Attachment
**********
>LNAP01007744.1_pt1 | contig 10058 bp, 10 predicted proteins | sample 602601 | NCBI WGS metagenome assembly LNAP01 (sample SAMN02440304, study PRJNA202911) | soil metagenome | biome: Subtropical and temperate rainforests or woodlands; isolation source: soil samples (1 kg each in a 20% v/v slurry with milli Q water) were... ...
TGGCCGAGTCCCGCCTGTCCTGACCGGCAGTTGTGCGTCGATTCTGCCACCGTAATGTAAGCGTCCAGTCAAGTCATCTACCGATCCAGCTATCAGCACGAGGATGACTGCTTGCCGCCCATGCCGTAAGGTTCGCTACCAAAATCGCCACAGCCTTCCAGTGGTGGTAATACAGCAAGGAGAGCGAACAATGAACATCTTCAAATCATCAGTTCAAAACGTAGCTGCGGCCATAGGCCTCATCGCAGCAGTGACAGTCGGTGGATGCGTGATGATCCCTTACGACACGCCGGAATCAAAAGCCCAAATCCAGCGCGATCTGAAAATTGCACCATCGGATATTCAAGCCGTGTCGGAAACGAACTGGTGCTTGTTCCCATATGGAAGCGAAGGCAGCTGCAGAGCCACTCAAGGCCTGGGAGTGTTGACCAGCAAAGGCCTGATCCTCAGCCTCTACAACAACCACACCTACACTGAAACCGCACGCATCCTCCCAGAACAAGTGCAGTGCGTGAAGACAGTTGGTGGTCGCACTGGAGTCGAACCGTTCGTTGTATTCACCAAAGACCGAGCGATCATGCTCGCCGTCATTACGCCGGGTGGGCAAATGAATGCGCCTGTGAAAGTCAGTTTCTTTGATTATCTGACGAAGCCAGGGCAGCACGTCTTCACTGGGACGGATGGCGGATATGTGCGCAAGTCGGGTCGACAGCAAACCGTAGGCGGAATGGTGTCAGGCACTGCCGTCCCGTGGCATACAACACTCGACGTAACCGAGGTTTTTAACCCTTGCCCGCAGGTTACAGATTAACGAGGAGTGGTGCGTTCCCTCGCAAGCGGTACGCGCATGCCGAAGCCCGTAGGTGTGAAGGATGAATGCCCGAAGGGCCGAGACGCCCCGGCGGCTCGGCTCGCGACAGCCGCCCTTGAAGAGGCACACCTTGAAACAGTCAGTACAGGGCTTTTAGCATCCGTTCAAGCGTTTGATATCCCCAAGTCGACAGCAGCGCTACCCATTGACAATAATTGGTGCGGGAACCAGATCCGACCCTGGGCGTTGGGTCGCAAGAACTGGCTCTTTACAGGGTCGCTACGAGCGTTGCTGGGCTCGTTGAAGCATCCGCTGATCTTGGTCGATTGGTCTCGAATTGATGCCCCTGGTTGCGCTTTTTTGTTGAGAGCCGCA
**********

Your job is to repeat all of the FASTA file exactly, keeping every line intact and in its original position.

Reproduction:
>LNAP01007744.1_pt1 | contig 10058 bp, 10 predicted proteins | sample 602601 | NCBI WGS metagenome assembly LNAP01 (sample SAMN02440304, study PRJNA202911) | soil metagenome | biome: Subtropical and temperate rainforests or woodlands; isolation source: soil samples (1 kg each in a 20% v/v slurry with milli Q water) were... ...
TGGCCGAGTCCCGCCTGTCCTGACCGGCAGTTGTGCGTCGATTCTGCCACCGTAATGTAAGCGTCCAGTCAAGTCATCTACCGATCCAGCTATCAGCACGAGGATGACTGCTTGCCGCCCATGCCGTAAGGTTCGCTACCAAAATCGCCACAGCCTTCCAGTGGTGGTAATACAGCAAGGAGAGCGAACAATGAACATCTTCAAATCATCAGTTCAAAACGTAGCTGCGGCCATAGGCCTCATCGCAGCAGTGACAGTCGGTGGATGCGTGATGATCCCTTACGACACGCCGGAATCAAAAGCCCAAATCCAGCGCGATCTGAAAATTGCACCATCGGATATTCAAGCCGTGTCGGAAACGAACTGGTGCTTGTTCCCATATGGAAGCGAAGGCAGCTGCAGAGCCACTCAAGGCCTGGGAGTGTTGACCAGCAAAGGCCTGATCCTCAGCCTCTACAACAACCACACCTACACTGAAACCGCACGCATCCTCCCAGAACAAGTGCAGTGCGTGAAGACAGTTGGTGGTCGCACTGGAGTCGAACCGTTCGTTGTATTCACCAAAGACCGAGCGATCATGCTCGCCGTCATTACGCCGGGTGGGCAAATGAATGCGCCTGTGAAAGTCAGTTTCTTTGATTATCTGACGAAGCCAGGGCAGCACGTCTTCACTGGGACGGATGGCGGATATGTGCGCAAGTCGGGTCGACAGCAAACCGTAGGCGGAATGGTGTCAGGCACTGCCGTCCCGTGGCATACAACACTCGACGTAACCGAGGTTTTTAACCCTTGCCCGCAGGTTACAGATTAACGAGGAGTGGTGCGTTCCCTCGCAAGCGGTACGCGCATGCCGAAGCCCGTAGGTGTGAAGGATGAATGCCCGAAGGGCCGAGACGCCCCGGCGGCTCGGCTCGCGACAGCCGCCCTTGAAGAGGCACACCTTGAAACAGTCAGTACAGGGCTTTTAGCATCCGTTCAAGCGTTTGATATCCCCAAGTCGACAGCAGCGCTACCCATTGACAATAATTGGTGCGGGAACCAGATCCGACCCTGGGCGTTGGGTCGCAAGAACTGGCTCTTTACAGGGTCGCTACGAGCGTTGCTGGGCTCGTTGAAGCATCCGCTGATCTTGGTCGATTGGTCTCGAATTGATGCCCCTGGTTGCGCTTTTTTGTTGAGAGCCGCA